The Car Connection Nissan GT-R Overview
The Nissan GT-R is a four-seater sports car that's almost impossibly fast. Powered by a twin-turbo V-6 and all-wheel drive, the GT-R offers superlative grip and performance, and is a rival for cars that cost twice its price.
The so-called GT-R R35 generation made its debut in 2007, but we received it in the United States for the 2009 model year.
With the GT-R, Nissan has a contender for the Chevrolet Corvette and Porsche 911 and even some supercars including the Audi R8. Although its price has risen since its introduction, the GT-R is a relatively affordable supercar when its performance is considered.
It soldiers on for 2021 after a dozen years on the market with no appreciable changes other than a new color (Bayside Blue) and a lineup reduced to just Premium and Nismo models.
MORE: Read our 2021 Nissan GT-R review
The GT-R draws on a heritage of performance from a long line of Japanese-market Nissan Skyline sport coupes, not all of which were top-shelf sports cars. Today, just a quick look at the GT-R's spec sheet is enough to see that it qualifies as a supercar. It has a 3.8-liter twin-turbo V-6, now making 565 horsepower (up from 473 hp at its introduction) and 467 pound-feet of torque, and its unique design features the engine in front, the transmission in back, and all-wheel drive to put all that power to the road.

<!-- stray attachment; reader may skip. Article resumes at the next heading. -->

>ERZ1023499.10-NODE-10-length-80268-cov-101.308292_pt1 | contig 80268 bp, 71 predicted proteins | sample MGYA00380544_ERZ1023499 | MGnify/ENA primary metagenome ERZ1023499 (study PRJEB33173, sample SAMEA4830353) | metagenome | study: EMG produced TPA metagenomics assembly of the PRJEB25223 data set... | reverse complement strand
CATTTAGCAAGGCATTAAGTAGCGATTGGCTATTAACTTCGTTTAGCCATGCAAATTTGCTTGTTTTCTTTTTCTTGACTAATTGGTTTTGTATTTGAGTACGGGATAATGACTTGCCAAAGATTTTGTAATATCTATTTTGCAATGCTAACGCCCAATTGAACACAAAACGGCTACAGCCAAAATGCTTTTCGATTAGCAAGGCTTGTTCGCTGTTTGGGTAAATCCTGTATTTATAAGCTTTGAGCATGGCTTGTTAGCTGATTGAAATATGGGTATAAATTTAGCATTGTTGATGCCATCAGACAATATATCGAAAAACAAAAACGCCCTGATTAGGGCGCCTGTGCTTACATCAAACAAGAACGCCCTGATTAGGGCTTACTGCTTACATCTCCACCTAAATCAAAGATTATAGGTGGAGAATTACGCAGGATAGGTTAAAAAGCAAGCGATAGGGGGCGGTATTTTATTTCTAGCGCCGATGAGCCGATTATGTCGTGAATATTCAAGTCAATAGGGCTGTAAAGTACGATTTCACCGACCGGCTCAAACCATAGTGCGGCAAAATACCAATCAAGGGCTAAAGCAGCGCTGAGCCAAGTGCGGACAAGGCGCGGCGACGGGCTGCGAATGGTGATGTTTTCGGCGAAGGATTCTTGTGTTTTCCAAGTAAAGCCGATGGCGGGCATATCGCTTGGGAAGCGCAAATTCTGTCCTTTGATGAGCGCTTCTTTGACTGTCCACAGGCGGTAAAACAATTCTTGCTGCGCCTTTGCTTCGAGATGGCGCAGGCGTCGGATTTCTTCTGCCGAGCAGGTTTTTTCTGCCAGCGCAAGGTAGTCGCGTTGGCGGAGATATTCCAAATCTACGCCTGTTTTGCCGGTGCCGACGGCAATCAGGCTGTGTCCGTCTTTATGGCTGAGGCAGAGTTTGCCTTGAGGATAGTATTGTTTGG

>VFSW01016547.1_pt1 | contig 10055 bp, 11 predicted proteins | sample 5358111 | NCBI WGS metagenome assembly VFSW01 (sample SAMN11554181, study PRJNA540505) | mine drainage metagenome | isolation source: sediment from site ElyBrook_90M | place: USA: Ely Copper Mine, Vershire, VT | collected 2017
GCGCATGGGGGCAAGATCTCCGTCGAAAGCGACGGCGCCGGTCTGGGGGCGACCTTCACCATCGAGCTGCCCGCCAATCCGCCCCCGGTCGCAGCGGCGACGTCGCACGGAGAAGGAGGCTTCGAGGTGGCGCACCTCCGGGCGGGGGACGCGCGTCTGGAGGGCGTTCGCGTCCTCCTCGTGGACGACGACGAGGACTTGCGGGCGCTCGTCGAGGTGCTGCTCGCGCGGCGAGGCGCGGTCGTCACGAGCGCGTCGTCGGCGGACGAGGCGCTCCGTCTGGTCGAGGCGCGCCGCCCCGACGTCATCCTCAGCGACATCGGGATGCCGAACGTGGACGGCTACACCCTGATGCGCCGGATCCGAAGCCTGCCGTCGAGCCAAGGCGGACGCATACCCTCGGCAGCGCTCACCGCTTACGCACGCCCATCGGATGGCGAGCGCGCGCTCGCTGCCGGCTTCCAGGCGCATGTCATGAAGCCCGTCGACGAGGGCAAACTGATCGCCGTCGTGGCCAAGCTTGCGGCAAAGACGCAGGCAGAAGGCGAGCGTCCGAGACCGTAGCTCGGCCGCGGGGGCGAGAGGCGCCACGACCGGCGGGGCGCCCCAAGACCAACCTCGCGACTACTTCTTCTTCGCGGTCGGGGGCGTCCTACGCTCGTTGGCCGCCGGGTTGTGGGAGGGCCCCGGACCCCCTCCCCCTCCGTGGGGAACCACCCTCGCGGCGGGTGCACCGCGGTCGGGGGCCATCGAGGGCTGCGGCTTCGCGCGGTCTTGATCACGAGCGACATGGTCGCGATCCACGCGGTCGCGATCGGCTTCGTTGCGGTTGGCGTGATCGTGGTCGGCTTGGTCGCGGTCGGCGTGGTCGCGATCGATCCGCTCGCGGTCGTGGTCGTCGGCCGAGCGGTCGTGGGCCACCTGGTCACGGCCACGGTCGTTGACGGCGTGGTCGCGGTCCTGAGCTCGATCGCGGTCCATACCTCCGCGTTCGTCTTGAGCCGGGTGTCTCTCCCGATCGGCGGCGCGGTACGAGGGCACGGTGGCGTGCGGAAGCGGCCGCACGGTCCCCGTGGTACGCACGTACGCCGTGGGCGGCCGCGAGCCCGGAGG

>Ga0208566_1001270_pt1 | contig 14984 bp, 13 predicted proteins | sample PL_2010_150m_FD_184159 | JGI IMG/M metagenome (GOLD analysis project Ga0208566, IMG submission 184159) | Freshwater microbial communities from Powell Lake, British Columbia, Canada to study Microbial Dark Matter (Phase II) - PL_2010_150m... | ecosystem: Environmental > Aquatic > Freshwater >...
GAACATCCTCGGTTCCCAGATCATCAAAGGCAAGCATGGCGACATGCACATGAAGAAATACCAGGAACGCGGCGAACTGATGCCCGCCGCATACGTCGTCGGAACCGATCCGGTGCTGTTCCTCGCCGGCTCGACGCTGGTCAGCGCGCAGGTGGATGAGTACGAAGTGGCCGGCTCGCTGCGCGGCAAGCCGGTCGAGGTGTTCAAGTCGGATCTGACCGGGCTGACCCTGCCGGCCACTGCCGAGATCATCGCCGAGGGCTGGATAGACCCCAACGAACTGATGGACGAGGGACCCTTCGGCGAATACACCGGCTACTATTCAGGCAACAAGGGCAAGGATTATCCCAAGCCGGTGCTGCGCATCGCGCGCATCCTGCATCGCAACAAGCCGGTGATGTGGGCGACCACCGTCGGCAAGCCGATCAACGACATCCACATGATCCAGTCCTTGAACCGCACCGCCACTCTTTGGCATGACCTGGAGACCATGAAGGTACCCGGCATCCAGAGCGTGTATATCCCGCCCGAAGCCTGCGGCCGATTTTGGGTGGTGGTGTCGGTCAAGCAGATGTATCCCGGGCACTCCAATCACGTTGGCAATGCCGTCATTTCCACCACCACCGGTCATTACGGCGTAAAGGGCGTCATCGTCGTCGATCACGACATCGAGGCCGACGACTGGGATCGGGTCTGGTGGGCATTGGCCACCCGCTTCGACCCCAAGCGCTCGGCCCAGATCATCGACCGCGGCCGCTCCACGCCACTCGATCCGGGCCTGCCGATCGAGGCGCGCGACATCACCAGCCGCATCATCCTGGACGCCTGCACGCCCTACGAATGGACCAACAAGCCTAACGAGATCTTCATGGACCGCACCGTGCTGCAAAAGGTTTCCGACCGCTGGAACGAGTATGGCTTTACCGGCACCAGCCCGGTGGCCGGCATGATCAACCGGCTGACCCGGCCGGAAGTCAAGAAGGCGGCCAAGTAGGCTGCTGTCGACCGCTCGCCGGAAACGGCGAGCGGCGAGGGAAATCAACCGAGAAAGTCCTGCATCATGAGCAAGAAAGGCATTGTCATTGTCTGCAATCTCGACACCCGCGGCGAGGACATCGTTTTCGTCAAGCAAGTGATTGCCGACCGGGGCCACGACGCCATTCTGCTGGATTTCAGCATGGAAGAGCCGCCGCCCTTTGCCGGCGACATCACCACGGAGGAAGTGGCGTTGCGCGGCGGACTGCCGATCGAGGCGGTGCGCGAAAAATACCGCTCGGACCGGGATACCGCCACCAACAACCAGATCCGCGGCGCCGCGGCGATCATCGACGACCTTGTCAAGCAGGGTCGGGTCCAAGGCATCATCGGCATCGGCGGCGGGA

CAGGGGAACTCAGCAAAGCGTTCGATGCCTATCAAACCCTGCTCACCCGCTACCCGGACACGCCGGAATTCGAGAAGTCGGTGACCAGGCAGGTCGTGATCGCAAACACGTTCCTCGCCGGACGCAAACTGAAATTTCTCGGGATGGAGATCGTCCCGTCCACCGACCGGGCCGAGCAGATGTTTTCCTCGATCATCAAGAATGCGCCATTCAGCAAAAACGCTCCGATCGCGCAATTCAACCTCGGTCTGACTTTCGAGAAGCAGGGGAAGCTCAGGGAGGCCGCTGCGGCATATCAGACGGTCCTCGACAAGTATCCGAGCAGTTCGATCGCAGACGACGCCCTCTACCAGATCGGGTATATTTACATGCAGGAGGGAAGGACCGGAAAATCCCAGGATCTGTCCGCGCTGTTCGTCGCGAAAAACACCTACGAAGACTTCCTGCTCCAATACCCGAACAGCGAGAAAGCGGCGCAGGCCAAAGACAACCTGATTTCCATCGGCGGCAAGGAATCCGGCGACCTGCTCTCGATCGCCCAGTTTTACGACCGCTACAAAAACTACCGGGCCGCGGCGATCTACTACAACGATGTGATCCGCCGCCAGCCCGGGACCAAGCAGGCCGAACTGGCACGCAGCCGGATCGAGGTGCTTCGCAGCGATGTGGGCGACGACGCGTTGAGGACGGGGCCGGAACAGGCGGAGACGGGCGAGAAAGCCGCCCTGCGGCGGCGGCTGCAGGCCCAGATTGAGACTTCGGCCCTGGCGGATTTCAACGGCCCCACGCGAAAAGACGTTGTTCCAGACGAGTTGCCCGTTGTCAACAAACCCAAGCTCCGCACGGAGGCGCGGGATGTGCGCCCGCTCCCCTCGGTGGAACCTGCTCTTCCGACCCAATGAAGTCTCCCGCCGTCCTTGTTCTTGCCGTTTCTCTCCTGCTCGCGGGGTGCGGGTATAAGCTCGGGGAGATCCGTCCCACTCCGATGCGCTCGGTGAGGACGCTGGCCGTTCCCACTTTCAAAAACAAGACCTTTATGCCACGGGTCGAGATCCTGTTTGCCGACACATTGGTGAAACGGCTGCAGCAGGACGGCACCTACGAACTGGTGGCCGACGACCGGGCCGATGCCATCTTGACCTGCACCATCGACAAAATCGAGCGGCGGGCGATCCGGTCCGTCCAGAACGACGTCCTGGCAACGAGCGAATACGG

From behind the wheel, the GT-R delivers dizzying acceleration, including 0-60 mph times of under 3.0 seconds and a top speed upward of 193 mph. Shifting is handled by a 6-speed dual-clutch, automated manual gearbox. In normal driving, it's hard to scratch the surface of the GT-R's performance potential, but once on a tight road or a racetrack the combination of the immense power and sophisticated all-wheel-drive components brings a video-game-like experience—the car manages things that seem impossible, creating a surreal feeling of detachment for the driver. That said, handling is excellent and the variable power-split all-wheel-drive system not only makes the car fast, but also safer and easier to operate.
The GT-R's shape is nowhere near as exotic as those of most of its competitors; Nissan's all-wheel-drive coupe can appear downright blocky and chunky from afar. Once you approach, however, you start to see the details, like its cantilevered roofline, big rear wing, and iconic circular taillights. Inside the GT-R, there's a very driver-focused feel, something different from all other Nissan products, with a center screen designed and programmed with help from video game makers.